- + Time powers look awesome
- + Soundtrack is stunning
- - Some major technical issues make me upset
- - More consequences to your actions would have been nice
Want to look beyond the score? Check out the full review below…
Start Replay: “Slowww Moooo”
Visual flare is something Remedy Entertainment are well known for.
Their first major title, Max Payne, changed the landscape of gaming forever; introducing the stylish “bullet-time” mechanic and influencing dozens of games thereafter. Quantum Break feels like a collection of Remedy’s best talents, bringing together immersive storytelling, alongside a brand new world-altering gameplay mechanic.
Jack Joyce (played by Shawn Ashmore – Iceman from X-Men), gets invited by his friend Paul Serene to oversee a scientific experiment. Paul is the CEO of a company called Monarch Solutions, and his work follows in the footsteps of Jack’s estranged brother, William Joyce. Whilst conducting a risky and untested attempt to manipulate time itself, the operation quickly falls to pieces, and both Jack and Paul are exposed to a massive leak of chronon-radiation – the very material that makes time travel possible.
The catastrophic failure results in a fracture in time, which causes the world to occasionally freeze and stutter. Similar to playing Battlefield 4 on hi-resolution with a crap graphics card, the world ain’t going to be moving fast, at all. Meanwhile, the exposure to chronon-radiation leaves Jack and Paul imbued with the ability to alter time in multiple ways; for example, both can freeze time and move at higher speeds, though Paul’s greater level of radiation allows him to see into the future.
Still with me? Good.
There’s quite a lot of narrative should people wish to look and listen, since interactive items fill each level – then again, it’s not absolutely necessary. Most of the time you’ll be shooting enemies and using Jack’s awesome set of powers to manipulate the environment. These include setting up a deflective bubble to shield you from incoming fire, as well as “Time Rush”, which stops time and increases your speed, allowing you to perform a finishing move on any nearby enemy. All of your powers (there are 5 in total), can be upgraded to increase their power and duration.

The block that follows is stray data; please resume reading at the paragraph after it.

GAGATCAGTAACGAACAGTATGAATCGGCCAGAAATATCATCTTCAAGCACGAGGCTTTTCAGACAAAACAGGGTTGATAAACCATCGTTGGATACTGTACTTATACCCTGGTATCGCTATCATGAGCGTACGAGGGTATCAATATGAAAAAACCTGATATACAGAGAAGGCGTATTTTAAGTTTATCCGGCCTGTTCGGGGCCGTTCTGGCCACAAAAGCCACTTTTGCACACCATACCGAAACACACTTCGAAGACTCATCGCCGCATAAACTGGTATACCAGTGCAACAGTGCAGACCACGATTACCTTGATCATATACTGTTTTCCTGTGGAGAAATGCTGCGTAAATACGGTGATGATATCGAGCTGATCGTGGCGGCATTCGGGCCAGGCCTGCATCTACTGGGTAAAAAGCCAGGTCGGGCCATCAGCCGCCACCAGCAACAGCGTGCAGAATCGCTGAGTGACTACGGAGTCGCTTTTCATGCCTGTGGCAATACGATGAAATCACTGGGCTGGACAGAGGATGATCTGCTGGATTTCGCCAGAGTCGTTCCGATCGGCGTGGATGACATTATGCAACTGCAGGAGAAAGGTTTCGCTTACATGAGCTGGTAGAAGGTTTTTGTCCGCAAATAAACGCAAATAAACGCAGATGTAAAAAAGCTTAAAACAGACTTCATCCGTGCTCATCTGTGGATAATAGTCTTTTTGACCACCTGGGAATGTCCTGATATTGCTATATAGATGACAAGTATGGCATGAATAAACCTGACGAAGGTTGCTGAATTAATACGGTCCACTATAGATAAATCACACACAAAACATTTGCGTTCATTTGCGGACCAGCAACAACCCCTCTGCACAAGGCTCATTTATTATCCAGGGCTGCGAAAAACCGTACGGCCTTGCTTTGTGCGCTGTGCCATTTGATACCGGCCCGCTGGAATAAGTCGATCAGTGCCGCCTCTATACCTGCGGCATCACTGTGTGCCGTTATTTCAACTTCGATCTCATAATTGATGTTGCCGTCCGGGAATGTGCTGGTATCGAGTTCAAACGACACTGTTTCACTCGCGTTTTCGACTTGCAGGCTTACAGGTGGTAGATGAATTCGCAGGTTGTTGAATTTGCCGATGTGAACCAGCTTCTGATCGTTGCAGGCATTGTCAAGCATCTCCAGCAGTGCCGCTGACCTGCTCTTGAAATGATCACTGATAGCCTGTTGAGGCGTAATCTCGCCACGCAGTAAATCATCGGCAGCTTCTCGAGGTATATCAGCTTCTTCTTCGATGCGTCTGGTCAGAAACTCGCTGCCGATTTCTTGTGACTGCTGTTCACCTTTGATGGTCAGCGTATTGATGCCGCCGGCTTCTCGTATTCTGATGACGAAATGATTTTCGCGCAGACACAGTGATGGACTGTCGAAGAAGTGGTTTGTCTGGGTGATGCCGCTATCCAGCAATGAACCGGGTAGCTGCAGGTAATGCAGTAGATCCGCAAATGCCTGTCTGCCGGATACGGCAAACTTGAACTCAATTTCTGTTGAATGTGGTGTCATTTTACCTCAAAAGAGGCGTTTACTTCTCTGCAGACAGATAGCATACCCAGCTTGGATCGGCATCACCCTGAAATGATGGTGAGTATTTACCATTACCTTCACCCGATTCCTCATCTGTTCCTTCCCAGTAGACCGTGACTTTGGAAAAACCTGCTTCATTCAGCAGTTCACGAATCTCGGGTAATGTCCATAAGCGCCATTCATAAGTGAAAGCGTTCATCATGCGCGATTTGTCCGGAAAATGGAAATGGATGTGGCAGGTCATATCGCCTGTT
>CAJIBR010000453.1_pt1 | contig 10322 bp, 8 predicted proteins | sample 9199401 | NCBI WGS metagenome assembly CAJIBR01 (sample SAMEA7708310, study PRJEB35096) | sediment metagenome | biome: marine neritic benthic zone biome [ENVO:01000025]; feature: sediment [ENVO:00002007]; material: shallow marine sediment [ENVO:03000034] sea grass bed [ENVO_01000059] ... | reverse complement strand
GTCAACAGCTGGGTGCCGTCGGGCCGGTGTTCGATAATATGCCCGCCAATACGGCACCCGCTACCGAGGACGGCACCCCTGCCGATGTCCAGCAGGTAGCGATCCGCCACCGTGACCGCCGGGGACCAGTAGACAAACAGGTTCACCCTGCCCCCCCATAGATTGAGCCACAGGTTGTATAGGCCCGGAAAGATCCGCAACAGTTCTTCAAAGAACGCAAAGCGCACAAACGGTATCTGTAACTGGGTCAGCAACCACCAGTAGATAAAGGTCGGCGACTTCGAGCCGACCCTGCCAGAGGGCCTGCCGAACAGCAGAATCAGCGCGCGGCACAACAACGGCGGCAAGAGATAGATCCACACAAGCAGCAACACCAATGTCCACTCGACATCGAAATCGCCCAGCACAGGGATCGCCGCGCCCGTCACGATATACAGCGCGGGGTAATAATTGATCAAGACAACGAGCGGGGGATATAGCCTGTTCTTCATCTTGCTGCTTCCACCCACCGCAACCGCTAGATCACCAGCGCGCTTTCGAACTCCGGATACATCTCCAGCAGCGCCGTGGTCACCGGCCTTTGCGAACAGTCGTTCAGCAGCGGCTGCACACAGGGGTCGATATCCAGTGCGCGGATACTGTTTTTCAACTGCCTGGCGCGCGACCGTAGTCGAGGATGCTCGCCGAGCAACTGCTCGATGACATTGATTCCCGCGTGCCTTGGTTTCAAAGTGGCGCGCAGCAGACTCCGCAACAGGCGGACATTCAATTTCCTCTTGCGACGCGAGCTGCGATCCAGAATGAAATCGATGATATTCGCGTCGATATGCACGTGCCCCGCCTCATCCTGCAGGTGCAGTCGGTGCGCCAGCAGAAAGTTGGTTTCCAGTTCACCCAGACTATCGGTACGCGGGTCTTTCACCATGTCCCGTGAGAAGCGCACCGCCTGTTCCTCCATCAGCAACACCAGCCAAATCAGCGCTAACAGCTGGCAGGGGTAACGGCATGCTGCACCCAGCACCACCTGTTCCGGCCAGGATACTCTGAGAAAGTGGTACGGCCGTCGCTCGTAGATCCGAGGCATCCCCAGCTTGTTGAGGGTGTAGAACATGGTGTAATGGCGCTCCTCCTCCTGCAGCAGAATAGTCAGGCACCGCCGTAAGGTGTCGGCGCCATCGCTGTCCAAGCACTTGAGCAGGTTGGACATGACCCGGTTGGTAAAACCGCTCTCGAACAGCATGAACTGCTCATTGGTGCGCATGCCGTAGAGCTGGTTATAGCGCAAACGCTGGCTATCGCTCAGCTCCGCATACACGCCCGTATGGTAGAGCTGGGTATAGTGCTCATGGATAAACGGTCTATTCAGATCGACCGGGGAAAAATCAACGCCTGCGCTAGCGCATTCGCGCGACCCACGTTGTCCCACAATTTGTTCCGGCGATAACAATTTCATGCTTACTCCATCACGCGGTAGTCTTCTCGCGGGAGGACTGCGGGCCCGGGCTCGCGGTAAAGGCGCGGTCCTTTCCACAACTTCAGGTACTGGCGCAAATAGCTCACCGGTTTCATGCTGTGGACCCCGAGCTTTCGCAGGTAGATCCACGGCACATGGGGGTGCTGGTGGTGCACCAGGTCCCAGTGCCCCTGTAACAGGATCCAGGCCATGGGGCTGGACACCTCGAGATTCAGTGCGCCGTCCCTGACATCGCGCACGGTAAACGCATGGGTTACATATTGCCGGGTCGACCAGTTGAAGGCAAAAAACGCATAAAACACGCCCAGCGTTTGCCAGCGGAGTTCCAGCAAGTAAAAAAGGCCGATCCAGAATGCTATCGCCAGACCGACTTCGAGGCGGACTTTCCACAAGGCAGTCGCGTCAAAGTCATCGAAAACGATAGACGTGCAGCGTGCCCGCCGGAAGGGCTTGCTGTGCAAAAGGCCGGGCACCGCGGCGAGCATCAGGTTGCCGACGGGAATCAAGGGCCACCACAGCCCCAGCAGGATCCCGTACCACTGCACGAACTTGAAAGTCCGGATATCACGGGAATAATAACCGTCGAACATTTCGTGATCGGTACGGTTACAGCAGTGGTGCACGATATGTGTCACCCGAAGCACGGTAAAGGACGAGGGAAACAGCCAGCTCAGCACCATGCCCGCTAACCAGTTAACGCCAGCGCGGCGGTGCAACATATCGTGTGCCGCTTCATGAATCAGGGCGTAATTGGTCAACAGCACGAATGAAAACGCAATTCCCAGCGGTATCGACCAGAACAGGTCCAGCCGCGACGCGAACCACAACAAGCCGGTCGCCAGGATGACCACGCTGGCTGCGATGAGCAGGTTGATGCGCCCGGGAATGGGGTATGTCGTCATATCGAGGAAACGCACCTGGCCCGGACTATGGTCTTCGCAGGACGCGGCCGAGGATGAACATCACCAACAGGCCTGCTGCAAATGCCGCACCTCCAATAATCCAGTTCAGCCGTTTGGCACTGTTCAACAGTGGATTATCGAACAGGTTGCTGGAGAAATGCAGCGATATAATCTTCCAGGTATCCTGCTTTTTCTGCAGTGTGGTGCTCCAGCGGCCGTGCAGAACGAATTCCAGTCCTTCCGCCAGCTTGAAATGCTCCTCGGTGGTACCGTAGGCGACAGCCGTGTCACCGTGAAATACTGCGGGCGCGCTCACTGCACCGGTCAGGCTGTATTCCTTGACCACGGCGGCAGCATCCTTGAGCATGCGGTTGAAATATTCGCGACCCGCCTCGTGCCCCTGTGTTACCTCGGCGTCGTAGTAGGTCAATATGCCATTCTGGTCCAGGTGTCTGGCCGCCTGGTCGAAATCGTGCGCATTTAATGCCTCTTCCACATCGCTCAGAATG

My most enjoyable moments came via hectic gun fights. The thrill of using my powers to slow down the action whilst I tactically took down enemies one at a time, was both addictive and stylish. Its pumping electronic soundtrack also accompanies gameplay perfectly. It reminded me a lot of inFamous: Second Son, as colour stretched out across the screen when I activated my abilities. When you’re not shooting oncoming threats, there is the odd bit of platforming to plod through. Sometimes you’ll need to use your powers to stop glitches in time, or rewind segments to remove a blockade.
In total there a 5 acts to play through, each of which are segmented by a live action TV show representing the bits in between. All of the actors featured in-game play their real life counterparts. Despite residing in a video game, I’d actually have quite a good time watching the show on a weekly basis, it was a good bit of fun. Generally an episode will last about 20 minutes. Though choices play an important part throughout the game, they only really make a difference at the end of each act. Through the eyes of Paul Serene you get to make important decisions at “junction points” which will alter the storyline in a certain way. I wish there could have been more opportunities to affect the game, but overall the junction points did a good job of making me feel involved within the story.
I had a lot of fun in Quantum Break, but at the same time I equally encountered a lot of technical issues. These mainly consisted of levels not loading, which resulted in scenery becoming invisible. There were even quite a few times when I continued by walking through a door and falling straight through the game world. It was shocking to see the game in such a state, and it was infuriating to think its developer could release it this way. Moving away from graphical hiccups, I appreciated the need to keep a linear level structure, but wondered how an open-world design could have been implemented. Using my powers outside of the constraints of a level system would have been quite interesting. On a high note, the game is meticulously detailed and looks absolutely gorgeous.
Technical issues aside, Quantum Break offers a well crafted story that is joined by incredibly stylish gameplay.